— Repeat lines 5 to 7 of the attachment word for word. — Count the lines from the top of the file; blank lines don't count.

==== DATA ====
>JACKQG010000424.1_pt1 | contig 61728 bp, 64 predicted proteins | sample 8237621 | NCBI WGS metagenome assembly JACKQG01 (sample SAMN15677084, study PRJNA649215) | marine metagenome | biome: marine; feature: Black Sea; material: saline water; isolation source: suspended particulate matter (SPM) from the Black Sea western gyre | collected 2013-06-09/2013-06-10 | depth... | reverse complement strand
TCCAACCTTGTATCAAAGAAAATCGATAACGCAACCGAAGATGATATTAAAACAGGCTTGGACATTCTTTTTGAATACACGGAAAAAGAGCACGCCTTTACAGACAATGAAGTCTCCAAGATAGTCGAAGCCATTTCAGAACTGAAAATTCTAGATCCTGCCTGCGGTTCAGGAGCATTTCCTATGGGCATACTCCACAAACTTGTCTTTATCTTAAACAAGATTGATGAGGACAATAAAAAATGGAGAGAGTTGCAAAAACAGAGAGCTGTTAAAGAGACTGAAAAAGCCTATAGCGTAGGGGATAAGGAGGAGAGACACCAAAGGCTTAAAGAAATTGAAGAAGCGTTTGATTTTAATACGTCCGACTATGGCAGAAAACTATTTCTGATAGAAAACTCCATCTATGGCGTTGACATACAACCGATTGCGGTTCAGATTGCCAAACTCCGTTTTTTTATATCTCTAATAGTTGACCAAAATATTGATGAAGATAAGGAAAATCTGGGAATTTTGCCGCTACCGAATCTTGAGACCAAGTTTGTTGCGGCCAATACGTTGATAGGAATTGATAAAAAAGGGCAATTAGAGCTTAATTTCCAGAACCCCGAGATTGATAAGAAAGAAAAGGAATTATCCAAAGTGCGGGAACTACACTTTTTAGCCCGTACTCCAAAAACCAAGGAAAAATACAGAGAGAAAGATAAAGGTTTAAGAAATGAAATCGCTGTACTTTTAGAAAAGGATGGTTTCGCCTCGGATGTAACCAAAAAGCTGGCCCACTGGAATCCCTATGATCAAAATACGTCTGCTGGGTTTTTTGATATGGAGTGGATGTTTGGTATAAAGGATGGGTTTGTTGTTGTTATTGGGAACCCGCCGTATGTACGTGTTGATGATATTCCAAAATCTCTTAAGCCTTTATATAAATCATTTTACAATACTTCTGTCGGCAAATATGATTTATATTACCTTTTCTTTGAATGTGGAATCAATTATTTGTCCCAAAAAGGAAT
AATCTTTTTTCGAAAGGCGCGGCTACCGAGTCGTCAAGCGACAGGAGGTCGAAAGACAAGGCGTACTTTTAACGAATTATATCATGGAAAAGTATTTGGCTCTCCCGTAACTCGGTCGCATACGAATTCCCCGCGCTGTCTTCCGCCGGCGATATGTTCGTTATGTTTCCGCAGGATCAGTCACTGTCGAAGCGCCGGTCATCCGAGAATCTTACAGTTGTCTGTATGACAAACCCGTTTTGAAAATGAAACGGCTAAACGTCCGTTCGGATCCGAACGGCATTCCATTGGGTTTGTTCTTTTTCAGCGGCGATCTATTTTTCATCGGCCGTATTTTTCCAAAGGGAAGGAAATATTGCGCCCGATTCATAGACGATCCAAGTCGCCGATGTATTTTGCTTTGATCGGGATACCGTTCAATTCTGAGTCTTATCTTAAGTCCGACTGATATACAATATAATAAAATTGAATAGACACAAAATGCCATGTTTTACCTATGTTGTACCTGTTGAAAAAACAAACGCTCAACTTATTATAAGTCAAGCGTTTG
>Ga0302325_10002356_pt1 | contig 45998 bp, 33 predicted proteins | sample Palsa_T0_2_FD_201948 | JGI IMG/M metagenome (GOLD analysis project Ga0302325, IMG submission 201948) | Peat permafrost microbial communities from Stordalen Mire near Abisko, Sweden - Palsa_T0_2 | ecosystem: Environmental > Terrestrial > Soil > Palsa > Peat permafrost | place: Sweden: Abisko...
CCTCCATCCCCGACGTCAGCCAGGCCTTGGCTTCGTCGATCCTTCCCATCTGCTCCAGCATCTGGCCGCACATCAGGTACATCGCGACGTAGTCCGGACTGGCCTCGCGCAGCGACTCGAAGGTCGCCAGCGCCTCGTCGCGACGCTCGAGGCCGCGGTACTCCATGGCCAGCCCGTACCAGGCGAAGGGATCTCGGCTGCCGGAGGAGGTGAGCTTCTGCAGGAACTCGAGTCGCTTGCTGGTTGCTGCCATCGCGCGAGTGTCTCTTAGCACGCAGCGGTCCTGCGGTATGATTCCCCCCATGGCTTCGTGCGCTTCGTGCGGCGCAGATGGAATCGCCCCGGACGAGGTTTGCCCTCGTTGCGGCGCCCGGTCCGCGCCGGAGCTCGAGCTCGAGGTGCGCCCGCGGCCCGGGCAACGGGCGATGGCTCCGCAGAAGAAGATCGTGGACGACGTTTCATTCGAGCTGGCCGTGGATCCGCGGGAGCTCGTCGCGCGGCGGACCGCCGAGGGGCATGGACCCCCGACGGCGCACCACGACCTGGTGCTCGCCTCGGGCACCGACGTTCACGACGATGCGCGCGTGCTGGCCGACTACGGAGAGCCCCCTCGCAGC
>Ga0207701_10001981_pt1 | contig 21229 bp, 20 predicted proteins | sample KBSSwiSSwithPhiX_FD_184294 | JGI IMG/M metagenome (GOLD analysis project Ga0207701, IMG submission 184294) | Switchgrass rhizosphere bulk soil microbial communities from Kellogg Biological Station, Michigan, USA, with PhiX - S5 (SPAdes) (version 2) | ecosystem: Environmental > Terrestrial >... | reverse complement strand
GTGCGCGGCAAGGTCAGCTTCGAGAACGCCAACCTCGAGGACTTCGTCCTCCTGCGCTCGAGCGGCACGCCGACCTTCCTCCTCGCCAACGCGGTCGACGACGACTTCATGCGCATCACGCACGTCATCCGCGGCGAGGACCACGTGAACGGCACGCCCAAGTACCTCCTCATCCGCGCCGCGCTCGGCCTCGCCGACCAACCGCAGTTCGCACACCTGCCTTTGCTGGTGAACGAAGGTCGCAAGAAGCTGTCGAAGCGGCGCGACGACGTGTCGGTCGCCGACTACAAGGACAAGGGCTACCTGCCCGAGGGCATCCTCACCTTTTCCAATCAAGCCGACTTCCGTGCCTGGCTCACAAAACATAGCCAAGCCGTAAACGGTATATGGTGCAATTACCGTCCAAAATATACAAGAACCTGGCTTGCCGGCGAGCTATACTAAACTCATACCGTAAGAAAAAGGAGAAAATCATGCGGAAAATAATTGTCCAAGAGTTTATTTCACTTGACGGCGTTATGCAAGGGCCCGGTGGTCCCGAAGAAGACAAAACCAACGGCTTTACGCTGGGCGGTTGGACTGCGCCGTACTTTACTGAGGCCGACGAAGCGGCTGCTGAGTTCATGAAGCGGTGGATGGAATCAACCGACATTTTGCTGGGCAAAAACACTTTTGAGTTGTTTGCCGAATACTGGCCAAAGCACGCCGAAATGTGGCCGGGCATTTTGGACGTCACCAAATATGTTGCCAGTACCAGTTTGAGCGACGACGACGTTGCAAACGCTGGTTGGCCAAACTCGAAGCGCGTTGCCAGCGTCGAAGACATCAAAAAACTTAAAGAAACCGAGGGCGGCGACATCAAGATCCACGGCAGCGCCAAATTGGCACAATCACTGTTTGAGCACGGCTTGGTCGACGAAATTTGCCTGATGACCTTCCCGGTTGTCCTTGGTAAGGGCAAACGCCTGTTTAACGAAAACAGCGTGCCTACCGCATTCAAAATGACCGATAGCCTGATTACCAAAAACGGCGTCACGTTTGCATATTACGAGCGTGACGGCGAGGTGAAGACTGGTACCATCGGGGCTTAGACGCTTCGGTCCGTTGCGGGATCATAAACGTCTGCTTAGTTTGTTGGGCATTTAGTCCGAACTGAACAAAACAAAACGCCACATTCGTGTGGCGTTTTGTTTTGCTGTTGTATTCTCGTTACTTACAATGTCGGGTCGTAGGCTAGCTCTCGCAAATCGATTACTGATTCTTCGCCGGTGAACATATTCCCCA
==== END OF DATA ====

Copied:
CCTCCATCCCCGACGTCAGCCAGGCCTTGGCTTCGTCGATCCTTCCCATCTGCTCCAGCATCTGGCCGCACATCAGGTACATCGCGACGTAGTCCGGACTGGCCTCGCGCAGCGACTCGAAGGTCGCCAGCGCCTCGTCGCGACGCTCGAGGCCGCGGTACTCCATGGCCAGCCCGTACCAGGCGAAGGGATCTCGGCTGCCGGAGGAGGTGAGCTTCTGCAGGAACTCGAGTCGCTTGCTGGTTGCTGCCATCGCGCGAGTGTCTCTTAGCACGCAGCGGTCCTGCGGTATGATTCCCCCCATGGCTTCGTGCGCTTCGTGCGGCGCAGATGGAATCGCCCCGGACGAGGTTTGCCCTCGTTGCGGCGCCCGGTCCGCGCCGGAGCTCGAGCTCGAGGTGCGCCCGCGGCCCGGGCAACGGGCGATGGCTCCGCAGAAGAAGATCGTGGACGACGTTTCATTCGAGCTGGCCGTGGATCCGCGGGAGCTCGTCGCGCGGCGGACCGCCGAGGGGCATGGACCCCCGACGGCGCACCACGACCTGGTGCTCGCCTCGGGCACCGACGTTCACGACGATGCGCGCGTGCTGGCCGACTACGGAGAGCCCCCTCGCAGC
>Ga0207701_10001981_pt1 | contig 21229 bp, 20 predicted proteins | sample KBSSwiSSwithPhiX_FD_184294 | JGI IMG/M metagenome (GOLD analysis project Ga0207701, IMG submission 184294) | Switchgrass rhizosphere bulk soil microbial communities from Kellogg Biological Station, Michigan, USA, with PhiX - S5 (SPAdes) (version 2) | ecosystem: Environmental > Terrestrial >... | reverse complement strand
GTGCGCGGCAAGGTCAGCTTCGAGAACGCCAACCTCGAGGACTTCGTCCTCCTGCGCTCGAGCGGCACGCCGACCTTCCTCCTCGCCAACGCGGTCGACGACGACTTCATGCGCATCACGCACGTCATCCGCGGCGAGGACCACGTGAACGGCACGCCCAAGTACCTCCTCATCCGCGCCGCGCTCGGCCTCGCCGACCAACCGCAGTTCGCACACCTGCCTTTGCTGGTGAACGAAGGTCGCAAGAAGCTGTCGAAGCGGCGCGACGACGTGTCGGTCGCCGACTACAAGGACAAGGGCTACCTGCCCGAGGGCATCCTCACCTTTTCCAATCAAGCCGACTTCCGTGCCTGGCTCACAAAACATAGCCAAGCCGTAAACGGTATATGGTGCAATTACCGTCCAAAATATACAAGAACCTGGCTTGCCGGCGAGCTATACTAAACTCATACCGTAAGAAAAAGGAGAAAATCATGCGGAAAATAATTGTCCAAGAGTTTATTTCACTTGACGGCGTTATGCAAGGGCCCGGTGGTCCCGAAGAAGACAAAACCAACGGCTTTACGCTGGGCGGTTGGACTGCGCCGTACTTTACTGAGGCCGACGAAGCGGCTGCTGAGTTCATGAAGCGGTGGATGGAATCAACCGACATTTTGCTGGGCAAAAACACTTTTGAGTTGTTTGCCGAATACTGGCCAAAGCACGCCGAAATGTGGCCGGGCATTTTGGACGTCACCAAATATGTTGCCAGTACCAGTTTGAGCGACGACGACGTTGCAAACGCTGGTTGGCCAAACTCGAAGCGCGTTGCCAGCGTCGAAGACATCAAAAAACTTAAAGAAACCGAGGGCGGCGACATCAAGATCCACGGCAGCGCCAAATTGGCACAATCACTGTTTGAGCACGGCTTGGTCGACGAAATTTGCCTGATGACCTTCCCGGTTGTCCTTGGTAAGGGCAAACGCCTGTTTAACGAAAACAGCGTGCCTACCGCATTCAAAATGACCGATAGCCTGATTACCAAAAACGGCGTCACGTTTGCATATTACGAGCGTGACGGCGAGGTGAAGACTGGTACCATCGGGGCTTAGACGCTTCGGTCCGTTGCGGGATCATAAACGTCTGCTTAGTTTGTTGGGCATTTAGTCCGAACTGAACAAAACAAAACGCCACATTCGTGTGGCGTTTTGTTTTGCTGTTGTATTCTCGTTACTTACAATGTCGGGTCGTAGGCTAGCTCTCGCAAATCGATTACTGATTCTTCGCCGGTGAACATATTCCCCA